While your puppy recovers from any injury, it’s important to reduce activity levels in order to allow the injury to heal and prevent further injury. Note that activity levels should be reduced, not completely stopped. If your puppy doesn’t move around at all, the injured muscle might permanently tighten, leading to lifelong mobility problems.

Your veterinarian will provide advice and aftercare instructions specific to your pet’s injury, which may include:

  • Confining your dog. You may use a crate or baby gates to section off a small area of the home to reduce your puppy’s movement. Use a short leash when going outside for potty breaks. Confining your dog will help to prevent activities that might make the strain worse or delay healing.
  • Reducing activity. Don’t allow vigorous playing, running, or jumping on/off furniture. Instead of physical exercise, you can keep your puppy stimulated with mental games such as puzzle toys with treats stuffed inside (e.g., KONG toys) or hiding kibble or treats under cups.

Preventing Muscle Strains

Though they love to wrestle and play, puppies are more fragile than full-grown dogs and must be handled with care. Keep a close eye on your puppy when around unfamiliar dogs; never allow them to go unleashed outside unless you are in your fenced backyard. Refrain from running or jogging with your puppy until he’s older than one year old – puppies need different exercise than adult dogs. If playtime with other dogs that are older and bigger starts to get too rough, be sure to make the dogs take a break to prevent an accidental strain or injury.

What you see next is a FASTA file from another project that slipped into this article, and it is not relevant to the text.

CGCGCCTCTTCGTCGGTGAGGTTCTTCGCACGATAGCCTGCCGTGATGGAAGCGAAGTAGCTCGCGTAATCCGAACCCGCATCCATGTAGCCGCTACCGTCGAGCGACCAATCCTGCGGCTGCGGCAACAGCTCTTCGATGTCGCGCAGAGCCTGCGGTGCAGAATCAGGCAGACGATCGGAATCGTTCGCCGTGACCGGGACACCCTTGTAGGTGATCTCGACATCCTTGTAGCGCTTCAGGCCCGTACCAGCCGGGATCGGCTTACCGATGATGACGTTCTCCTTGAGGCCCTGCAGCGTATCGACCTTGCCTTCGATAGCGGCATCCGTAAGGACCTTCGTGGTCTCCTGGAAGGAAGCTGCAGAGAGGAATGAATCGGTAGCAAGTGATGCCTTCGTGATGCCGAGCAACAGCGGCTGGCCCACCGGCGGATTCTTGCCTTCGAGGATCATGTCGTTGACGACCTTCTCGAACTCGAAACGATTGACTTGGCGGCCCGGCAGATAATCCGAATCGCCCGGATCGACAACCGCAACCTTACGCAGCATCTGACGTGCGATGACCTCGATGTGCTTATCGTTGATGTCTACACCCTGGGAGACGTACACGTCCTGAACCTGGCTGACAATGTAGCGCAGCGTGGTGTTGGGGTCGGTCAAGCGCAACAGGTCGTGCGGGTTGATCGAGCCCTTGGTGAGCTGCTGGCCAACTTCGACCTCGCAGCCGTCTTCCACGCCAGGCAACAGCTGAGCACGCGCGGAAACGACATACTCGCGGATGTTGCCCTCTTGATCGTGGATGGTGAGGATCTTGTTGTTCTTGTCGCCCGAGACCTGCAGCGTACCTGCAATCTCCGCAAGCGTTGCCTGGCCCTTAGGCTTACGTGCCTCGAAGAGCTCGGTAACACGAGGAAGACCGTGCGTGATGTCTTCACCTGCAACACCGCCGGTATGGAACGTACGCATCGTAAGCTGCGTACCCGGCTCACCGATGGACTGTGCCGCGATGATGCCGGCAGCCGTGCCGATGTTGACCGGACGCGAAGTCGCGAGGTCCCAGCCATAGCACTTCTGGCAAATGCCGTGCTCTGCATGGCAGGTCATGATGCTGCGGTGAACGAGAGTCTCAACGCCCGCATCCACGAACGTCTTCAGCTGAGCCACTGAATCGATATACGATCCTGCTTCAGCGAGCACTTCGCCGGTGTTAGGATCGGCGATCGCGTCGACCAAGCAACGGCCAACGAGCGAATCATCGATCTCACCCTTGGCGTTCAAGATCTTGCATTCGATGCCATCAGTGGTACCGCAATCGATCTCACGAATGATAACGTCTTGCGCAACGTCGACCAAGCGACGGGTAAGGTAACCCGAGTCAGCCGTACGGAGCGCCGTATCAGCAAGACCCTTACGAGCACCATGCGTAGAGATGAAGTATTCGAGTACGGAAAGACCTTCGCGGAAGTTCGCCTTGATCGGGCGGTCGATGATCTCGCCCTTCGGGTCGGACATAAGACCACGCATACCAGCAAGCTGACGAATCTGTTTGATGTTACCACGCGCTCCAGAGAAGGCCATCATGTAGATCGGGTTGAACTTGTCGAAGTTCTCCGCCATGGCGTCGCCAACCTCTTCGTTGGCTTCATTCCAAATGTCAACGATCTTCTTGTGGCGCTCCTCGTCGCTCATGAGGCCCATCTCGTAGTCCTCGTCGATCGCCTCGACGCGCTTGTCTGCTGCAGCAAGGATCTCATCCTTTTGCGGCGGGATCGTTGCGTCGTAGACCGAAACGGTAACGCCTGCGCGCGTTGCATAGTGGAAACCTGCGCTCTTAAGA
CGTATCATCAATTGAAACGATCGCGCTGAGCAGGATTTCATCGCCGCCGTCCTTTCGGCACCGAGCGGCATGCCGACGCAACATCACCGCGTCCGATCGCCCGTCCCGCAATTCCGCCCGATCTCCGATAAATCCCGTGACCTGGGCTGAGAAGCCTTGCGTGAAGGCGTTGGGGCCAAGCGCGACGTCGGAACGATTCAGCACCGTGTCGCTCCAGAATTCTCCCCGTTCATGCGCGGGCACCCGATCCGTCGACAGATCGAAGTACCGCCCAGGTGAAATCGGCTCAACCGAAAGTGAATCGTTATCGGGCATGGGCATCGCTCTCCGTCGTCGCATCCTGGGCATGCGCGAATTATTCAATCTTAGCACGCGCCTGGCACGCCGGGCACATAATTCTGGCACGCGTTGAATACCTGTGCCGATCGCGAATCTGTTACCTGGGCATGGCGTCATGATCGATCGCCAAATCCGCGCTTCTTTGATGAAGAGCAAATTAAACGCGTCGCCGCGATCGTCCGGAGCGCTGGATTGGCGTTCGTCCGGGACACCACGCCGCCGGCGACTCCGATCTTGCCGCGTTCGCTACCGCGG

The content is not intended to be a substitute for professional veterinarian advice, diagnosis, or treatment. Always seek the advice of your veterinarian or other qualified health provider with any questions you may have regarding a medical diagnosis, condition, or treatment options.

colleen williams
By Colleen Williams

Over the past decade, Colleen has written about health, wellness, beauty, and even pets for The New York Times, The Cut, Refinery29, xoVain, Healthy Paws Pet Insurance, and Seattle Met Magazine, as well as many beauty brands. She has a BFA in Art History from the University of New Mexico and an AAS in Fashion Design from Parsons School of Design in New York.

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joanna pendergrass
By JoAnna Pendergrass, DVM

JoAnna Pendergrass, DVM, is a veterinarian and freelance medical writer in Atlanta, GA. After graduating from the Virginia-Maryland College of Veterinary Medicine with her veterinary degree, JoAnna completed a 2-year research fellowship in neuroscience at Emory University. During this fellowship, she learned that she could make a career out of combining her loves of science and writing. As a medical writer, JoAnna is passionate about providing pet parents at Healthy Paws with clear, concise, and engaging information about pet care. Through her writing, she strives not only to educate pet parents, but also empower them to make good health decisions for their pets. JoAnna is a member of the American Medical Writers Association and Dog Writers Association of America.